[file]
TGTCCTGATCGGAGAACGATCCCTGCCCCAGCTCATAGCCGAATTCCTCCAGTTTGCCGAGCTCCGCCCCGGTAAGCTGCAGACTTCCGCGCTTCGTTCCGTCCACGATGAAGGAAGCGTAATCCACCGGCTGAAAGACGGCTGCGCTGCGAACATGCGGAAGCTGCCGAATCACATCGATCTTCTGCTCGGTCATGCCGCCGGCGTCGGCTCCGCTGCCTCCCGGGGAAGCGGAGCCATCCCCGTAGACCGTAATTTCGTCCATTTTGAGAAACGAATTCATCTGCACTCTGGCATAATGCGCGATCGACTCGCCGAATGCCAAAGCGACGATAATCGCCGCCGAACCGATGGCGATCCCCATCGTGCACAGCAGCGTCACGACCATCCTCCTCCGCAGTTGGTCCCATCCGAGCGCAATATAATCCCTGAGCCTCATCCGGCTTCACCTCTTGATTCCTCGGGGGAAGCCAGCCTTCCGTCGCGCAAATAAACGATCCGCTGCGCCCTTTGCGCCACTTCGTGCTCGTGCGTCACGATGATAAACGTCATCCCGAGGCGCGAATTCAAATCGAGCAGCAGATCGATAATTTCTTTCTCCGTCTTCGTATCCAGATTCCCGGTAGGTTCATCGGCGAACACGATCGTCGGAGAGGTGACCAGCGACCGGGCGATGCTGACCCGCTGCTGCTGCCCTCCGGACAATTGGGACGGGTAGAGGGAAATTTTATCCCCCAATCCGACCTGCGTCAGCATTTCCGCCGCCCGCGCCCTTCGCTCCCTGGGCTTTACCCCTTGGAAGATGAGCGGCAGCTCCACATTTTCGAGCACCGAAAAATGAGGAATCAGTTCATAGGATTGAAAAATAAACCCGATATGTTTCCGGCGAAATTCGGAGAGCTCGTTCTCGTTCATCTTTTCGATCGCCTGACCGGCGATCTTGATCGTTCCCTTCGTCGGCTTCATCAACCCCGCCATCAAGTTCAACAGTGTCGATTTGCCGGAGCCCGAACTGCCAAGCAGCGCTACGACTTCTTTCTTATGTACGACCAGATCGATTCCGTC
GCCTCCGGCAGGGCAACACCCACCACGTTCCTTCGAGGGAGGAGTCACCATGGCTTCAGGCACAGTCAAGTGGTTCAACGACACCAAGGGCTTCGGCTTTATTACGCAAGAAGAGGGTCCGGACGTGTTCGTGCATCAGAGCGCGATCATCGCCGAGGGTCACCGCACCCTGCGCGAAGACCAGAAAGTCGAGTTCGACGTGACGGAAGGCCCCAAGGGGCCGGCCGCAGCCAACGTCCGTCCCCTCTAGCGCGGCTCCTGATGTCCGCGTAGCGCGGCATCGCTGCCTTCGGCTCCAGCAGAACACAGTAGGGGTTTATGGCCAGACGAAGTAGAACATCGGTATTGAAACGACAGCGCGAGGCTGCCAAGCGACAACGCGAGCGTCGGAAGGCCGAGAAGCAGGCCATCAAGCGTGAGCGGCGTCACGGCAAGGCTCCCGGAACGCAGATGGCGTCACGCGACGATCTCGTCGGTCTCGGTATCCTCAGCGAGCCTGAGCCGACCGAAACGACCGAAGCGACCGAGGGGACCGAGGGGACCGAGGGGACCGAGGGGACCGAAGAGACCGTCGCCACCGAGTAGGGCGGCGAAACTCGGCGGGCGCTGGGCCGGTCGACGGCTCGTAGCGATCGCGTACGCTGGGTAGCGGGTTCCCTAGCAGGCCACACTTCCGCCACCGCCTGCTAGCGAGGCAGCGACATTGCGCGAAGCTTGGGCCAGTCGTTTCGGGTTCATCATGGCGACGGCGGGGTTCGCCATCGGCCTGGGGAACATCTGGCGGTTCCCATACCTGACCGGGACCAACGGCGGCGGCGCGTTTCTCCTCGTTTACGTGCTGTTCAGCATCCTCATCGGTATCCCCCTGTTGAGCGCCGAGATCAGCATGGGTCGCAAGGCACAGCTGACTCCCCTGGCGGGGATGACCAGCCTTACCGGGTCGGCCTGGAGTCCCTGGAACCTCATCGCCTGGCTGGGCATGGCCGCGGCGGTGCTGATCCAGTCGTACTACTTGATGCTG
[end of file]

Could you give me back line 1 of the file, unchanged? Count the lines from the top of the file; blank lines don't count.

TGTCCTGATCGGAGAACGATCCCTGCCCCAGCTCATAGCCGAATTCCTCCAGTTTGCCGAGCTCCGCCCCGGTAAGCTGCAGACTTCCGCGCTTCGTTCCGTCCACGATGAAGGAAGCGTAATCCACCGGCTGAAAGACGGCTGCGCTGCGAACATGCGGAAGCTGCCGAATCACATCGATCTTCTGCTCGGTCATGCCGCCGGCGTCGGCTCCGCTGCCTCCCGGGGAAGCGGAGCCATCCCCGTAGACCGTAATTTCGTCCATTTTGAGAAACGAATTCATCTGCACTCTGGCATAATGCGCGATCGACTCGCCGAATGCCAAAGCGACGATAATCGCCGCCGAACCGATGGCGATCCCCATCGTGCACAGCAGCGTCACGACCATCCTCCTCCGCAGTTGGTCCCATCCGAGCGCAATATAATCCCTGAGCCTCATCCGGCTTCACCTCTTGATTCCTCGGGGGAAGCCAGCCTTCCGTCGCGCAAATAAACGATCCGCTGCGCCCTTTGCGCCACTTCGTGCTCGTGCGTCACGATGATAAACGTCATCCCGAGGCGCGAATTCAAATCGAGCAGCAGATCGATAATTTCTTTCTCCGTCTTCGTATCCAGATTCCCGGTAGGTTCATCGGCGAACACGATCGTCGGAGAGGTGACCAGCGACCGGGCGATGCTGACCCGCTGCTGCTGCCCTCCGGACAATTGGGACGGGTAGAGGGAAATTTTATCCCCCAATCCGACCTGCGTCAGCATTTCCGCCGCCCGCGCCCTTCGCTCCCTGGGCTTTACCCCTTGGAAGATGAGCGGCAGCTCCACATTTTCGAGCACCGAAAAATGAGGAATCAGTTCATAGGATTGAAAAATAAACCCGATATGTTTCCGGCGAAATTCGGAGAGCTCGTTCTCGTTCATCTTTTCGATCGCCTGACCGGCGATCTTGATCGTTCCCTTCGTCGGCTTCATCAACCCCGCCATCAAGTTCAACAGTGTCGATTTGCCGGAGCCCGAACTGCCAAGCAGCGCTACGACTTCTTTCTTATGTACGACCAGATCGATTCCGTC